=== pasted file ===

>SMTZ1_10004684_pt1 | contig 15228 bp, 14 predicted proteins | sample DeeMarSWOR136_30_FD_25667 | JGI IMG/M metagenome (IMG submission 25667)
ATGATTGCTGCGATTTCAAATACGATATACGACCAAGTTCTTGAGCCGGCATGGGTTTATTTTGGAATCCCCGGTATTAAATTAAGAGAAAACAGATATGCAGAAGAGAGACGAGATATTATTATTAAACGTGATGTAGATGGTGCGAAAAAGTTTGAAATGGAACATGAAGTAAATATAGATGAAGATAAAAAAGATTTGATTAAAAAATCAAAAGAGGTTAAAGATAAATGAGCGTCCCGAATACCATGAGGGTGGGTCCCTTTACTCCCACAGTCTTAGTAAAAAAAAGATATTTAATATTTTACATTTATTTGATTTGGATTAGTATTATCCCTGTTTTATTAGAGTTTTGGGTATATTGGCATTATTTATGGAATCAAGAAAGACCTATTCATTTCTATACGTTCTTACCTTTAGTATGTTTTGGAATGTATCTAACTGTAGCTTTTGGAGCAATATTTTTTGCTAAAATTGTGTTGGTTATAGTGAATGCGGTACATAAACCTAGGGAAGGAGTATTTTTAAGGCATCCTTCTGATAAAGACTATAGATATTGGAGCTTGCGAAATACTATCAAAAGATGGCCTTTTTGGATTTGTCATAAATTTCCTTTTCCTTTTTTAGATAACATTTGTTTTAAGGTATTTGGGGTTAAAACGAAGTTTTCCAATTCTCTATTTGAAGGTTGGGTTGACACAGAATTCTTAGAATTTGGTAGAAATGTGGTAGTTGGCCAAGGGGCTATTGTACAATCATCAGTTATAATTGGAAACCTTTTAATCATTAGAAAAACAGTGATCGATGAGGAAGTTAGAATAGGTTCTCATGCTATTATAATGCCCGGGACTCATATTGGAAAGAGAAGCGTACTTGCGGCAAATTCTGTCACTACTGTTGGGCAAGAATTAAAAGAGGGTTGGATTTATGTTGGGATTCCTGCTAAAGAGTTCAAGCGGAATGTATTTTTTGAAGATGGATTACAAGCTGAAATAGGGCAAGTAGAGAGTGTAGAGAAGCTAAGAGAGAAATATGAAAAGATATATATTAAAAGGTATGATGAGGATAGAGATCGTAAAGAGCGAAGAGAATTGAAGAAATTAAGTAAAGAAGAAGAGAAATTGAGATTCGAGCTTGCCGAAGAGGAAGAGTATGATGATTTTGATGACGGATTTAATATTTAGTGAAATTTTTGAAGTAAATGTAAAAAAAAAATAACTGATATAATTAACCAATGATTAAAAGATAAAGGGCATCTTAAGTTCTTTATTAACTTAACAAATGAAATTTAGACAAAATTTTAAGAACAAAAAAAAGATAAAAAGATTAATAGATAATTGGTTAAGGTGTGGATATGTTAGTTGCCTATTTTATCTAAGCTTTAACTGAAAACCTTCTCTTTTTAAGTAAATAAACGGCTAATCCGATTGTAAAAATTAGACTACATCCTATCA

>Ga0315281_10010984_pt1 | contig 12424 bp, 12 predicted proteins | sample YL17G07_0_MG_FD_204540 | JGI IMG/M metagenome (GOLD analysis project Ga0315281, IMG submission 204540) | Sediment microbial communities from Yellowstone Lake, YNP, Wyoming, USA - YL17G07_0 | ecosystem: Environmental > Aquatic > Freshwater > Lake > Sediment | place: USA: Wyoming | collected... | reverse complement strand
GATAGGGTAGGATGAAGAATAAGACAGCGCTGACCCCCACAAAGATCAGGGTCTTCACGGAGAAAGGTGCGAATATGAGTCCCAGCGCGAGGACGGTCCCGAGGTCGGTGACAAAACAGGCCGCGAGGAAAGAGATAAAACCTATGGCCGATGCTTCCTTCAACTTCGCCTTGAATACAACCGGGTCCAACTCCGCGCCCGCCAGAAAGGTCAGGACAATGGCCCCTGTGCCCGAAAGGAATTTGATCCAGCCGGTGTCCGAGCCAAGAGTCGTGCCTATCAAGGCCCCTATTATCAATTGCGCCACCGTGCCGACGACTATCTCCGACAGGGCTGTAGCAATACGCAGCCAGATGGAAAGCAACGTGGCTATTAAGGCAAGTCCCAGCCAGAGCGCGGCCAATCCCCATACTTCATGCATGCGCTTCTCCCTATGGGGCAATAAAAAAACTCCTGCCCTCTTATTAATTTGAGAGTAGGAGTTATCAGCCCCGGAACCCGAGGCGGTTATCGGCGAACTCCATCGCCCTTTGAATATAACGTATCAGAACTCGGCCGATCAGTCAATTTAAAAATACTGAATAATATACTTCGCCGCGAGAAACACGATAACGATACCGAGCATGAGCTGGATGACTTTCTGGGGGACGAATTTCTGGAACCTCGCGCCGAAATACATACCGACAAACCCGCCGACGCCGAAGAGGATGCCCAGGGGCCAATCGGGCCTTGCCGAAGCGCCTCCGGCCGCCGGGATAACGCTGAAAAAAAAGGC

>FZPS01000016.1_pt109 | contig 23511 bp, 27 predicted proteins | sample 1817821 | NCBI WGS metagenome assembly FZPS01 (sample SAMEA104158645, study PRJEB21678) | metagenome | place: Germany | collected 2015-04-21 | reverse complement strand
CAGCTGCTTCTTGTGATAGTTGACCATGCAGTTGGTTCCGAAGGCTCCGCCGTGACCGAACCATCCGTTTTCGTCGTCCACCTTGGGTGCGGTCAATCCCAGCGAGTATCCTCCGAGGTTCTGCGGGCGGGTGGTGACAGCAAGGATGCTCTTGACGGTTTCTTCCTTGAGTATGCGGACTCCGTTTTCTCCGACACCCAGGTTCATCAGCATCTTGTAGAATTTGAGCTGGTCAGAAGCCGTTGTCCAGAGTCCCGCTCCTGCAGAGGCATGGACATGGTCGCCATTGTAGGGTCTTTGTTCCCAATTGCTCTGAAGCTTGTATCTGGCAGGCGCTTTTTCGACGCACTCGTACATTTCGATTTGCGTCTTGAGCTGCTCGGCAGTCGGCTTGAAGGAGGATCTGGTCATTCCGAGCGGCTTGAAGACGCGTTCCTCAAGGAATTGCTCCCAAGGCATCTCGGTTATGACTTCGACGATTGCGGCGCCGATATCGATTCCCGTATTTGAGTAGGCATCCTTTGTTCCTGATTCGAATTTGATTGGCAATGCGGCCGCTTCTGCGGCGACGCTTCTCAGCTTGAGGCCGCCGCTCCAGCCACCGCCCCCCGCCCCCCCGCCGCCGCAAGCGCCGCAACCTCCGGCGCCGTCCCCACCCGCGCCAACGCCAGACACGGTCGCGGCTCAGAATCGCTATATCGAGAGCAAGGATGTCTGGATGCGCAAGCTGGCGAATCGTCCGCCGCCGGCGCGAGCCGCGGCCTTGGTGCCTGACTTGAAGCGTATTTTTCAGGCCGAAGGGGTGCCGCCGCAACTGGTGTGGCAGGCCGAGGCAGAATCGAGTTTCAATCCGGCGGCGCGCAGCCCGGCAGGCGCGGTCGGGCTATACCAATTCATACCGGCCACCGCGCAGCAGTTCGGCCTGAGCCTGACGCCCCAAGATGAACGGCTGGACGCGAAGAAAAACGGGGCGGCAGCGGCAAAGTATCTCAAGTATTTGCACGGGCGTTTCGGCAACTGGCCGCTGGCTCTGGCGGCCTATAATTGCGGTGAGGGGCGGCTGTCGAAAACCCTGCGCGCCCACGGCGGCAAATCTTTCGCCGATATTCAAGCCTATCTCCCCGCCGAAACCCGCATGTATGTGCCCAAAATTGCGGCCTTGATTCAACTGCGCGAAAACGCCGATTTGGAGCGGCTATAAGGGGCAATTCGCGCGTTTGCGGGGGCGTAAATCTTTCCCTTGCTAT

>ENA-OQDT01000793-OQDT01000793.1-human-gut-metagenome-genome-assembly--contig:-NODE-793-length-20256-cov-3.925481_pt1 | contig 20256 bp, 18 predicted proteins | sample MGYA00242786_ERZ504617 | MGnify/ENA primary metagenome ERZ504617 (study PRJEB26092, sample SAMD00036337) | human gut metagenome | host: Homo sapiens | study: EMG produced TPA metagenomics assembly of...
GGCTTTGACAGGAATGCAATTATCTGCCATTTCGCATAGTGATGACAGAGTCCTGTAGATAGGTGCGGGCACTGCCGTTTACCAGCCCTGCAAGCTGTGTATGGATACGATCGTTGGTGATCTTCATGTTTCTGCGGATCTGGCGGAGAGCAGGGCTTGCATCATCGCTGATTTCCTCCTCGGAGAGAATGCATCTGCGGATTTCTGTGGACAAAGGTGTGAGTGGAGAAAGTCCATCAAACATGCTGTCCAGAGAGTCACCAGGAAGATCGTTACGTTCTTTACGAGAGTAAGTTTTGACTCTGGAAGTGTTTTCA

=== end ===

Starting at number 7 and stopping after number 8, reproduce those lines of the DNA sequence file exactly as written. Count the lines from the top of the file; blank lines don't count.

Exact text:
>ENA-OQDT01000793-OQDT01000793.1-human-gut-metagenome-genome-assembly--contig:-NODE-793-length-20256-cov-3.925481_pt1 | contig 20256 bp, 18 predicted proteins | sample MGYA00242786_ERZ504617 | MGnify/ENA primary metagenome ERZ504617 (study PRJEB26092, sample SAMD00036337) | human gut metagenome | host: Homo sapiens | study: EMG produced TPA metagenomics assembly of...
GGCTTTGACAGGAATGCAATTATCTGCCATTTCGCATAGTGATGACAGAGTCCTGTAGATAGGTGCGGGCACTGCCGTTTACCAGCCCTGCAAGCTGTGTATGGATACGATCGTTGGTGATCTTCATGTTTCTGCGGATCTGGCGGAGAGCAGGGCTTGCATCATCGCTGATTTCCTCCTCGGAGAGAATGCATCTGCGGATTTCTGTGGACAAAGGTGTGAGTGGAGAAAGTCCATCAAACATGCTGTCCAGAGAGTCACCAGGAAGATCGTTACGTTCTTTACGAGAGTAAGTTTTGACTCTGGAAGTGTTTTCA